Good morning, Kerr County!
The weather is going to be pleasant. Not too hot, not too cold. Just perfect. Not exactly fall, but things look good for the rest of the week and into the weekend! So, enjoy it.
On today's The Lead Live!
You may want to look away today if you have a problem with sweets. That's right, it's dessert day on The Lead Live! We've got the following dessert entries today:
- 323 Bakery
- Wild Flour Bakery at Cafe at the Ridge
- Betty Trejo, a home baker
- Billy Gene's
- Pint and Plow
- Cardoshinsky Confections
- Shimna Gammack, a home baker
- Paul Segovia, a home baker
- Skinny Legs Provisions
- Delayne Sigerman, a home baker
Join us at 9 a.m. today for more from "Be Our Guest Week," which is sponsored by the Kerrville Convention and Visitors Bureau, the Museum of Western Art and Pint and Plow Brewing Co.
- Cosy Sheridan and Charlie Koch — Trailhead Beer Garden at Schreiner University, 7 p.m. Information: https://www.trailheadbeergarden.com The details: Cosy Sheridan first appeared on the national folk scene in 1992 when she won the songwriting contests at The Kerrville Folk Festival and The Telluride Bluegrass Festival. The Boston Globe wrote:" she is now being called one of the best new singer/songwriters."
Science and Nature
- Star Party — Doyle School Community Center, 7-9 p.m. Learn about the stars by looking through a telescope, or learn how to use your own.
Markets and sales
- Kerr County Produce Market Day — The Big Red Barn, 10 a.m., Information: 830-896-7330 The details: Kerr County Produce Market Day (The Big Red Barn). Local Hill Country wholesale warehouse distributor for the finest fruits and vegetables. Open to the public.
- Friends of the Library Book Sale — Butt-Holdsworth Memorial Library, 1–3 p.m. Information: https://kerrvillet.gov/349/FOTL-Book-Sale The details: Looking for a great read? Or better yet, come down and support the work of Friends of the Library. Maybe find a banned book? That sounds like a fun day to us.
- Parade — Along Water Street from Hugo Street east to Earl Garrett Street, 5:30 p.m.
- Ciders and Succulents — The Ridge Marketplace, 5:15 p.m. Information: https://www.shopsattheridge.com The details: Get your friends together and come out and make a beautiful succulent planter in a pumpkin or a pot. $40 gets you a planter, a succulent starter pack, and two glasses of cider. Call for reservations — 830-896-0430.
Chamber's Big Night
- Kerrville Area Chamber of Commerce Centennial Awards — Happy State Bank Expo Hall, 5:30 p.m. The details: The Kerrville Area Chamber of Commerce celebrates its 100th anniversary with its annual awards banquet.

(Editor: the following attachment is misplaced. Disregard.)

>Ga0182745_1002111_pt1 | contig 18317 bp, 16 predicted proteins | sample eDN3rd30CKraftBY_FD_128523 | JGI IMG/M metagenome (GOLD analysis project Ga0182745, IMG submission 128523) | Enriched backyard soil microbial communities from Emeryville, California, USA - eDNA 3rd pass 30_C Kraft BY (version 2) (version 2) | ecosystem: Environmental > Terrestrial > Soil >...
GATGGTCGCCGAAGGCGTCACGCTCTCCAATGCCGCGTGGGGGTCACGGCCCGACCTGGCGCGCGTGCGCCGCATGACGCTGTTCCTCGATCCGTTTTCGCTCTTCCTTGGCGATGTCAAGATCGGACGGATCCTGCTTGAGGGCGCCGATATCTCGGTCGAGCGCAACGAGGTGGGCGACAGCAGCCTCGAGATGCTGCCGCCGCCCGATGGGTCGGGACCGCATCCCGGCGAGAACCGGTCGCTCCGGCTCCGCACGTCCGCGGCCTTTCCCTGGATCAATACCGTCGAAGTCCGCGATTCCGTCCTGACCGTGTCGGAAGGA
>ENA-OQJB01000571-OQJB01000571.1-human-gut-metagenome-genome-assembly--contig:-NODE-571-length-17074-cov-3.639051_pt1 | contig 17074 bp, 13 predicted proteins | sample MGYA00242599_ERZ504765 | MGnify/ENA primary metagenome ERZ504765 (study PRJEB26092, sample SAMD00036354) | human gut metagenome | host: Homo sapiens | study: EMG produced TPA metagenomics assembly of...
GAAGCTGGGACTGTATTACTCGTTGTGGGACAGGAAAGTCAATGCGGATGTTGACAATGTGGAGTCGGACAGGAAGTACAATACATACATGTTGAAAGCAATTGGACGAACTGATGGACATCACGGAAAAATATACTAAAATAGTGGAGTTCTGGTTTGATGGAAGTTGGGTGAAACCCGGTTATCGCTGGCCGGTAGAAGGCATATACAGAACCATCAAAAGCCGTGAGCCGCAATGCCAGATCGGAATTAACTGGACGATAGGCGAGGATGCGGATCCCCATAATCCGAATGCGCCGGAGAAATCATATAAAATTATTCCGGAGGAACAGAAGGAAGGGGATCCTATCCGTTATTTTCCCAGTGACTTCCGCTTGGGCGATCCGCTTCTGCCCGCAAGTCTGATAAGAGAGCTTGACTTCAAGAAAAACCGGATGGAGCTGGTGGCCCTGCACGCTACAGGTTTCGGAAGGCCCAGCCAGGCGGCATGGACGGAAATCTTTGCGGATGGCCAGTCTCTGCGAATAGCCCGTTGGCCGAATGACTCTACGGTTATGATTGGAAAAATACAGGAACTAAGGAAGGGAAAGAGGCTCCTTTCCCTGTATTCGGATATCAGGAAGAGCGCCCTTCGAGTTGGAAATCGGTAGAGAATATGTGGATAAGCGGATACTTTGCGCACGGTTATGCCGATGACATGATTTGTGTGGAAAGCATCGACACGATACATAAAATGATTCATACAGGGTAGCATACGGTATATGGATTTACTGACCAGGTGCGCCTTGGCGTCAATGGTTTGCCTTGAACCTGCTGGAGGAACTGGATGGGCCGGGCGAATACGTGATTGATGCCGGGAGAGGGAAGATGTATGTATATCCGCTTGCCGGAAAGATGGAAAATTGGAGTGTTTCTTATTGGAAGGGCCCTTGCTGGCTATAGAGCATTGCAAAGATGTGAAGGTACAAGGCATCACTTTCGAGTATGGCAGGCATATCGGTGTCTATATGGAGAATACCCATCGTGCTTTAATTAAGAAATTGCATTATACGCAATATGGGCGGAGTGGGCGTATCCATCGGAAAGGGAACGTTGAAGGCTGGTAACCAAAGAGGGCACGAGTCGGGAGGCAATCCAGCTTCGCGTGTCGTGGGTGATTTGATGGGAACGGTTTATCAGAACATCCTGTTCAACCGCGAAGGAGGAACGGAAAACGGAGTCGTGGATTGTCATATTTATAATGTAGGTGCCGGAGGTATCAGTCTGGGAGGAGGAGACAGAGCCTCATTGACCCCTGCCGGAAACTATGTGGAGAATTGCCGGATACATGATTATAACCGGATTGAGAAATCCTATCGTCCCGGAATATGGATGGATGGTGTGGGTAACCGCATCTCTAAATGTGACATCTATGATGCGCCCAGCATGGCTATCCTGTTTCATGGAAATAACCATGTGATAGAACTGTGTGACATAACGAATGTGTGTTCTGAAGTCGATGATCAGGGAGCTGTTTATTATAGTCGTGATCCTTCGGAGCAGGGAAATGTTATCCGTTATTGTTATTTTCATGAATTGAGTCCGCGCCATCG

- Chad Boyd — Southern Sky Music Cafe, 6:30 p.m. Information: https://www.southernskymusiccafe.com
Killdeer Mountain Manufacturing hits job targets; breaks ground on new factory
Killdeer Mountain Manufacturing gave a tour of its temporary manufacturing plant to community and business leaders on Tuesday.
If everything goes according to plan, Killdeer Mountain Manufacturing will be in its new Kerrville Plant late next year. Still, right now, the company is making progress at a temporary location.
On Tuesday, the North Dakota-based aerospace supplier looked inside its Kerrville operations sequestered in a leased building on Cobbler Lane. At the same time, a new factory across from the Kerrville-Kerr County Airport is under construction.
This wasn't quite a groundbreaking ceremony, but it was definitely a celebration of the quiet achievements the company has made since its announced arrival in 2020. Problems with an initial contractor that led to financing complications, supply-chain issues and the coronavirus pandemic that nearly sank aviation worldwide haven't helped.
Kerrville Mayor Judy Eychner spoke about the importance of Killdeer Mountain Manufacturing's arrival in Kerrville.
However, Killdeer celebrated that it now has 70 employees in Kerrville, who are churning out wire harness assemblies for aircraft — mainly for Boeing. Some of those employees are now making $26 per hour, company officials said.
"Our expansion into Texas helped KMM fuel our growth, not just for the Kerrville facility, but for our family of companies in North Dakota," said Erika Bauer, the president of the company's operations. "The excellent workforce, close proximity to customers and exceptional support
from various organizations and government agencies has made the Texas Hill Country the ideal second home for KMM."
The report of 70 jobs, many attracted by flexible work schedules, puts the company ahead of its planned 50 jobs by the end of the year. Boeing, part of that growth, consumes about 80% of the company's production capacity.